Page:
• During the “citizens concerns” portion of the meeting, Peggy Erskine reported that two weeks ago the stream that runs behind her house on Northwood Drive severely flooded her backyard. She said that she was “extremely frustrated” that Council had not set aside part of the Village-owned Glass Farm for future use as a retention basin.

Building a basin on the farm is viewed as one possible way to curb flooding that occurs on the north end of town, when water in an unnamed creek that runs through the Glass Farm spills over its banks.

Council member Joan Horn volunteered to survey other homeowners in that neighborhood to determine who else has a problem with flooding.

• Council approved 4–0 the first reading of an ordinance reducing to two years the terms of members of the Village Human Relations Commission. Currently, commission members serve four-year terms. Council member Denise Swinger was absent.

Horn, who serves as Council’s representative on the commission, recommended the action after HRC members said it would strengthen the pool of candidates who apply for the board. A second reading and public hearing on the measure will take place at Council’s next meeting, Aug. 18.

• Council approved 4–0 a resolution formally stating from what funds the Village pays off its debt on the remodeling of the Bryan Community Center. The multi-fund, or general fund, and the parks fund pay 37.5 percent of the bond, and the electric fund pays 25 percent. Though the Village has used this formula since 1998, it never formalized it through legislation.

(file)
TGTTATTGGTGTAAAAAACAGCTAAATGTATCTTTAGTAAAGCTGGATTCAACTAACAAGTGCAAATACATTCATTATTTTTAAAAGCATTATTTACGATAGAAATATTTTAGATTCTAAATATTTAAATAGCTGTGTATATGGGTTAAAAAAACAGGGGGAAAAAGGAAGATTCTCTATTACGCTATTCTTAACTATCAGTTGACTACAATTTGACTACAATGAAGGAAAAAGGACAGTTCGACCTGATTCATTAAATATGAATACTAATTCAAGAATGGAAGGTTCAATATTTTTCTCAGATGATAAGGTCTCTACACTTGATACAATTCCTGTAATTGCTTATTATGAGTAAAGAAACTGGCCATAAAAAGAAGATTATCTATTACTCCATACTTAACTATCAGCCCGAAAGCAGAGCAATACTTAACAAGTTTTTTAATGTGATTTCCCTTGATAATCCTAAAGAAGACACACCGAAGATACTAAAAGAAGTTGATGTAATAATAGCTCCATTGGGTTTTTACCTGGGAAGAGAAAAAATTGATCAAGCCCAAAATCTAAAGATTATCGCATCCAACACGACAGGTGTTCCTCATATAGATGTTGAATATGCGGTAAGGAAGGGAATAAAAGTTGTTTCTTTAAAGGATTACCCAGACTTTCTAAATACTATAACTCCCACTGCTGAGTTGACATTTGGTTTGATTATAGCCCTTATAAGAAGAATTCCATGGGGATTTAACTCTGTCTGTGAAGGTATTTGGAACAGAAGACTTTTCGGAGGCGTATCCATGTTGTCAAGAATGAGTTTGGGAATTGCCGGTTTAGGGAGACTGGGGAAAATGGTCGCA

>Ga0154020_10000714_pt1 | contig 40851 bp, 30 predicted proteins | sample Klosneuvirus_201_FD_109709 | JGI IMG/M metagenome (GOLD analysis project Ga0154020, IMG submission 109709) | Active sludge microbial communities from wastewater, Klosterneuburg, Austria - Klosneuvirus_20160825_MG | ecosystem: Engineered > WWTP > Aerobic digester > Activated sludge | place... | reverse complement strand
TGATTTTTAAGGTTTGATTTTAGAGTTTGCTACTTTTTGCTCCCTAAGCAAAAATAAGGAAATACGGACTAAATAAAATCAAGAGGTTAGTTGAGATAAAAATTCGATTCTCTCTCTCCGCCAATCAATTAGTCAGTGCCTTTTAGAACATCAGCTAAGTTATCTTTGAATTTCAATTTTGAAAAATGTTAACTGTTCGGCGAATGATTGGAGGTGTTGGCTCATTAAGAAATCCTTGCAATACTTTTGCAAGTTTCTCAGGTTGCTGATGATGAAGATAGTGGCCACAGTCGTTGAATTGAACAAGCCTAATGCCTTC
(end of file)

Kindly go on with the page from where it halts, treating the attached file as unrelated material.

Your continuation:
• Hillard presented a quarterly financial report that showed that revenue and expenditures are generally meeting projections in this year’s Village budget.

• Council agreed for now not to place on the November ballot an initiative that would ask voters for the authority to tax earnings from out-of-state corporations. The Ohio Legislature approved a measure requiring Ohio municipalities to ask voters for permission to collect such taxes. Council said it wanted more information on the issue from Village Solicitor Chambers.

To get the question on the ballot, Council would have to pass an ordinance at its meeting Aug. 18. It is unclear whether the tax issue would financially affect the Village.

• Hillard introduced a survey the Village Solid Waste Task Force will distribute to local residents and businesses to gauge the community’s opinion about the annual brush pickup, spring cleanup and the used motor oil station at the Bryan Center. Council suspended the brush pickup and spring cleanup this year for financial reasons.

The survey will be distributed by next week with the Village’s 2002 annual report. Responses to the survey are due by Sept. 1.

• Council agreed to appoint Andrew Cook to the Village Environmental Commission. His term expires on March 31, 2004. At its last meeting, July 21, Council appointed Matt Reed to the commission. His term expires at the end of 2004.

—Robert Mihalek